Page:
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Friday, January 23, 2015

A Different Kind of Amazing...Meet Dale Leon Wood

Almost weekly someone sends us a story about an elder who has accomplished some amazing feat that seems to defy our understanding of aging.  Have you heard about the 92-year-old body builder who may be the strongest man on earth?  What about the 86-year-old  woman who continues to work as a mail carrier?  Do you think you could interview the 77-year-old gymnast whose video has gone viral?  While we appreciate these gestures, we have deliberately and continuously passed on opportunities to contact or interview these "amazing" seniors.  We too are amazed and encouraged by their accomplishments, but our mission is to celebrate a different kind of amazing. 

Meet Dale Leon Wood.  Family and friends gathered yesterday (1/22/2015) to celebrate his life and pay tribute.  Dale, 88, died at home after a valiant bought with cancer surrounding my family in the tiny Ohio village of Ashley (population 1344) where the median household income is $38,239.  Dale will be missed by his wife, four children, fourteen grandchildren and thirty-six great grandchildren.  He served in both the United States Navy & Army and then worked as a machinist for almost thirty years prior to retirement.  He enjoyed fishing, camping, boating and poker.  He lived long enough to celebrate one last Christmas with his family and friends and also to see his Ohio State Buckeyes win the National Championship.  Just an average-Joe, right?  WRONG!!!

There is nothing average about a man who defended his country in both WWII (United States Navy from 1943-1947) and then again during the  Korean Conflict (United States Army from 1948-1952) by choice.  There is nothing average about a man who stayed happily married to the same woman for 61 years while protecting and honoring her with each passing year.   There is nothing average about a man who is truly all about family and community.  There is nothing average about a man who makes each one of his children, grandchildren, and great grandchildren feel like they are the one and only apple of his eye.  There is nothing average about a man who knows the value of a handshake, a promise, a joke, and a smile.  There is nothing average about a man who on his death bed can still offer words of love and encouragement despite agonizing pain and the knowledge of a rapidly approaching departure.  In fact, if Dale Wood was average, then we obviously need more average!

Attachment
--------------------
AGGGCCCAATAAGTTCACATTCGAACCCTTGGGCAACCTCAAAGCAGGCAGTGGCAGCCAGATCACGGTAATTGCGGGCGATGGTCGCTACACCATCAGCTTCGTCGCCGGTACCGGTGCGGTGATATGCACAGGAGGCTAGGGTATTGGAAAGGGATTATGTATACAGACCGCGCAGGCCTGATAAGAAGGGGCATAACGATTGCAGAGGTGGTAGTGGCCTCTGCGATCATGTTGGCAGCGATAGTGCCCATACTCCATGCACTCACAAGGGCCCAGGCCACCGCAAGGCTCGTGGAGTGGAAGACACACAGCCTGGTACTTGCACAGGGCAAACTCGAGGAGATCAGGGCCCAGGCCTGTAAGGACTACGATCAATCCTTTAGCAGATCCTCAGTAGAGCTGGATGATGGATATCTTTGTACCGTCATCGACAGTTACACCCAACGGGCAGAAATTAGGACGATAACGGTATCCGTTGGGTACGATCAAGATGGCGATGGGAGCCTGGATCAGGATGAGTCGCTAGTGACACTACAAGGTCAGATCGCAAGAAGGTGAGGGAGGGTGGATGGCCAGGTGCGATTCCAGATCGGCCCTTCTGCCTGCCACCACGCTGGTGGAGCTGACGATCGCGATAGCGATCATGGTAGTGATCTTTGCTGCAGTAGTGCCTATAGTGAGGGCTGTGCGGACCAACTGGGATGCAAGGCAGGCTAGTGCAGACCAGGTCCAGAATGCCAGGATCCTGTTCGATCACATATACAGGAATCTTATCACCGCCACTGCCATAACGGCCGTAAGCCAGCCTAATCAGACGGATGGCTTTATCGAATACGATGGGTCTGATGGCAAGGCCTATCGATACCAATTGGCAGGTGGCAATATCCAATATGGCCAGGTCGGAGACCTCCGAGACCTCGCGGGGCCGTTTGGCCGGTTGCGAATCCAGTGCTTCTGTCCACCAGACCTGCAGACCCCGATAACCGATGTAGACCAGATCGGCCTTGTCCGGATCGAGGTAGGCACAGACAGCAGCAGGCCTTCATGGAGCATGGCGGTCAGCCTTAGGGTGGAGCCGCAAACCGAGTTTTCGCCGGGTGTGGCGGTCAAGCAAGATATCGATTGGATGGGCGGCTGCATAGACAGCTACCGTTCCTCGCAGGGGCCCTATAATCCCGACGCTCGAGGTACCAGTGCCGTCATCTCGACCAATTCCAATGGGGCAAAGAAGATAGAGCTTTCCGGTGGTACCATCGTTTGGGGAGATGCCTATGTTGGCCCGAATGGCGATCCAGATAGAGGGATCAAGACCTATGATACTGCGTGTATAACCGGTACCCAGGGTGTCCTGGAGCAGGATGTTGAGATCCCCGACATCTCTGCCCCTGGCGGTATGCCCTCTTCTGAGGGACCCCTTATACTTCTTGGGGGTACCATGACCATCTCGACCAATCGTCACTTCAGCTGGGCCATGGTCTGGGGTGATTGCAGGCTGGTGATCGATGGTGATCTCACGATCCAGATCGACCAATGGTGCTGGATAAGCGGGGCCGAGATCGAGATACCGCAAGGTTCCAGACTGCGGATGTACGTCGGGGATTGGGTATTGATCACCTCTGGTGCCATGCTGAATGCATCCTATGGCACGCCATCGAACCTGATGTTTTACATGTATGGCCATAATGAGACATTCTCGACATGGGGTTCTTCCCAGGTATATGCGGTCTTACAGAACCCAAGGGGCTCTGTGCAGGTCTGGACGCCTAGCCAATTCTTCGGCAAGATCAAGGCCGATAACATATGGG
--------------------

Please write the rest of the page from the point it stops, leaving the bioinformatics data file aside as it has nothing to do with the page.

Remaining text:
Dear God,
Please send us more amazing (average) men just like Dale Leon Wood. Thank you for sharing him with us! We already miss him. 
The Senior Agenda Family

Sunday, January 4, 2015

The Generation Gap & Technology

Are you feeling disconnected with your children or grandchildren due to today's technology? If so, you're not alone. Technology seems to be widening the generation gap at a time when families desperately need to practice cohesion.

Consider the following excerpt written by Genevieve Zook:
While the young are busy posting an apology to their readership blog, before they take an extended summer vacation with their family, the older generations are slow to make use of the latest gadgets and online tools, and are baffled by the reason one would want to post the date you will be absent from your house on the Net.  The resulting clash is being called a new generation gap...While the younger generation has expressed impatience with the older generations's slowness to adopt the latest online product, the older generation is just as bewildered by young people who choose to publish their private information on the Internet.
Read the complete article here.

Social Media is one form of technology that has the potential to exasperate the disconnect between children and parents or grandparents.  In part, because it is wildly popular and has become a fabric of youth culture and then again because too many of us older adults do not really understand how it all works.  Think of social media sites like Facebook as public interactive platforms where folks meet online to chat, exchange information, network, stay connected and play.  What is of paramount importance here is that all of this happens in public.  Every post, comment, like, conversation - even the items one chooses to look at are all for public consumption.  What's worse? Activity on Social Media sites is not only public - but it can also be permanent. These facts set the stage for what is known as cyber-bullying and sexting and also make way for predators and other criminals to profile, study and "get to know" our children online.  Read How to Protect Your Child from the Dangers of Social Media here.  What starts online doesn't necessarily stay online and so Social Media sites are riddled with intrinsic dangers which should cause parents and grandparents to be concerned about and monitor content and activity.